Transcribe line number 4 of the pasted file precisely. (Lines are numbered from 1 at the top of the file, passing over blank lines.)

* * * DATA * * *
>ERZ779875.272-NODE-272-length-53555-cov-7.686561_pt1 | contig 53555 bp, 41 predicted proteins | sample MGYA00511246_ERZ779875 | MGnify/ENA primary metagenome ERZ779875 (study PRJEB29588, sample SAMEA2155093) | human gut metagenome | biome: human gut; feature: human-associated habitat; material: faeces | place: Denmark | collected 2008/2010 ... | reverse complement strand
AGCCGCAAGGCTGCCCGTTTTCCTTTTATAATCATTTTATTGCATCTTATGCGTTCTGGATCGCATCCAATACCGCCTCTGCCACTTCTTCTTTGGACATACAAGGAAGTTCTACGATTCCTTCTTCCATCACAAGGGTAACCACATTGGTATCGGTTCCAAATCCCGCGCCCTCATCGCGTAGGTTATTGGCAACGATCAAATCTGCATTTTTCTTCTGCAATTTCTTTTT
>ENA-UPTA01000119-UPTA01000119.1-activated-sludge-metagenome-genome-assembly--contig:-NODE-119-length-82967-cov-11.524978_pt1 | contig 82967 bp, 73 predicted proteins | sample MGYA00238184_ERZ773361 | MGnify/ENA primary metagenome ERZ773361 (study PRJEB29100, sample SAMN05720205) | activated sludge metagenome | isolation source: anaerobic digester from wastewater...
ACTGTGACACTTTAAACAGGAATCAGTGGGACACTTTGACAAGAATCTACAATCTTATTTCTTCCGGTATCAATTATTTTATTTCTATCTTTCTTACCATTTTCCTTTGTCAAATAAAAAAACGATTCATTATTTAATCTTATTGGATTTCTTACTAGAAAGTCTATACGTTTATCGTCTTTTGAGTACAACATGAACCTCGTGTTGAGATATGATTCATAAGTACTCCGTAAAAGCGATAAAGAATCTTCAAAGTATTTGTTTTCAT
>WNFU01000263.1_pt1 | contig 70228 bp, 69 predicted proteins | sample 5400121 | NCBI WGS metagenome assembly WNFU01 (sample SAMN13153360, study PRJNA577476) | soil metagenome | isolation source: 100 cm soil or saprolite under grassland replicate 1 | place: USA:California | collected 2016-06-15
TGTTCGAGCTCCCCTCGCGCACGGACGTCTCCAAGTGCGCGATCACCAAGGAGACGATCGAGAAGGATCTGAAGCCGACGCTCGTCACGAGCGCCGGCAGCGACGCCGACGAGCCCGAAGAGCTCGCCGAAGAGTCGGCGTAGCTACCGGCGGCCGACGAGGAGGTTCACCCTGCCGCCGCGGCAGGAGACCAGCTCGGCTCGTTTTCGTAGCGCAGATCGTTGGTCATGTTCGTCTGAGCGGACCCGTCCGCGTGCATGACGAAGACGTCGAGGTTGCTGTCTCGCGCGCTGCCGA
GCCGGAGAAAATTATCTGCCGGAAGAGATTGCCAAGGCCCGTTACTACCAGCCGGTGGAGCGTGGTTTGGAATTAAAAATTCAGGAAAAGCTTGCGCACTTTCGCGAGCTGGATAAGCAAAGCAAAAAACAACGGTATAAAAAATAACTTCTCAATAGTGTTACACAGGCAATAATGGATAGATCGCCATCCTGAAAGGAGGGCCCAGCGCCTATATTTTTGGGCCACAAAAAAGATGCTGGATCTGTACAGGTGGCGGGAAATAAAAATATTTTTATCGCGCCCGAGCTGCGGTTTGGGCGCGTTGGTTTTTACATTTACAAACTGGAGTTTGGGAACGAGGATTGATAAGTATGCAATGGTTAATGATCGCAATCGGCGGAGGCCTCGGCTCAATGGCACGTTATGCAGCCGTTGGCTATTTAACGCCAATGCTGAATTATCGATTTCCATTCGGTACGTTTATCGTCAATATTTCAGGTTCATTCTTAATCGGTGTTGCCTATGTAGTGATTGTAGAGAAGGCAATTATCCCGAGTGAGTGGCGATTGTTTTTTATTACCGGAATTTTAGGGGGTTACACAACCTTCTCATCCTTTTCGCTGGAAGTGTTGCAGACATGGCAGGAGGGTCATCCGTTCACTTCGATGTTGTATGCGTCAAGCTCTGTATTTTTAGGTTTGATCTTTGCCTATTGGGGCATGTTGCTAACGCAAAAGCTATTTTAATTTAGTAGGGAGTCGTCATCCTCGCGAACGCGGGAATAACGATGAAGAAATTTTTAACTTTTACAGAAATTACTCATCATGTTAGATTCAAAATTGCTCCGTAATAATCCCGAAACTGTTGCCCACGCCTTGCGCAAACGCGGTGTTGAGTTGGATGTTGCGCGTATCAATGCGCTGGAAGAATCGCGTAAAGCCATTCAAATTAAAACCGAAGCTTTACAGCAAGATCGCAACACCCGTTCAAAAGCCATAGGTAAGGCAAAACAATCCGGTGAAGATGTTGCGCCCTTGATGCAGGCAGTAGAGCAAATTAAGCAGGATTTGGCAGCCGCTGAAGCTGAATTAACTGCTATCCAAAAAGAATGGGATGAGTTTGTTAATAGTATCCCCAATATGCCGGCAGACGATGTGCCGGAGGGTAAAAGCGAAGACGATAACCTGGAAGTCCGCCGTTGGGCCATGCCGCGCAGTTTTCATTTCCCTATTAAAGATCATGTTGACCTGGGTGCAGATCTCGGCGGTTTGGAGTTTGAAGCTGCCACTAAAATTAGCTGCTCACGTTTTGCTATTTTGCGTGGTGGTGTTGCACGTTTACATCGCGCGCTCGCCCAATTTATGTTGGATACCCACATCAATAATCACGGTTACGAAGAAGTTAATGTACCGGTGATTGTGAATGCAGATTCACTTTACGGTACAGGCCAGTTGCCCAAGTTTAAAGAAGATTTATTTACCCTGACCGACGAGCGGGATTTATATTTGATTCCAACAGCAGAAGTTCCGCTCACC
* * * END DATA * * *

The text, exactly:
ACTGTGACACTTTAAACAGGAATCAGTGGGACACTTTGACAAGAATCTACAATCTTATTTCTTCCGGTATCAATTATTTTATTTCTATCTTTCTTACCATTTTCCTTTGTCAAATAAAAAAACGATTCATTATTTAATCTTATTGGATTTCTTACTAGAAAGTCTATACGTTTATCGTCTTTTGAGTACAACATGAACCTCGTGTTGAGATATGATTCATAAGTACTCCGTAAAAGCGATAAAGAATCTTCAAAGTATTTGTTTTCAT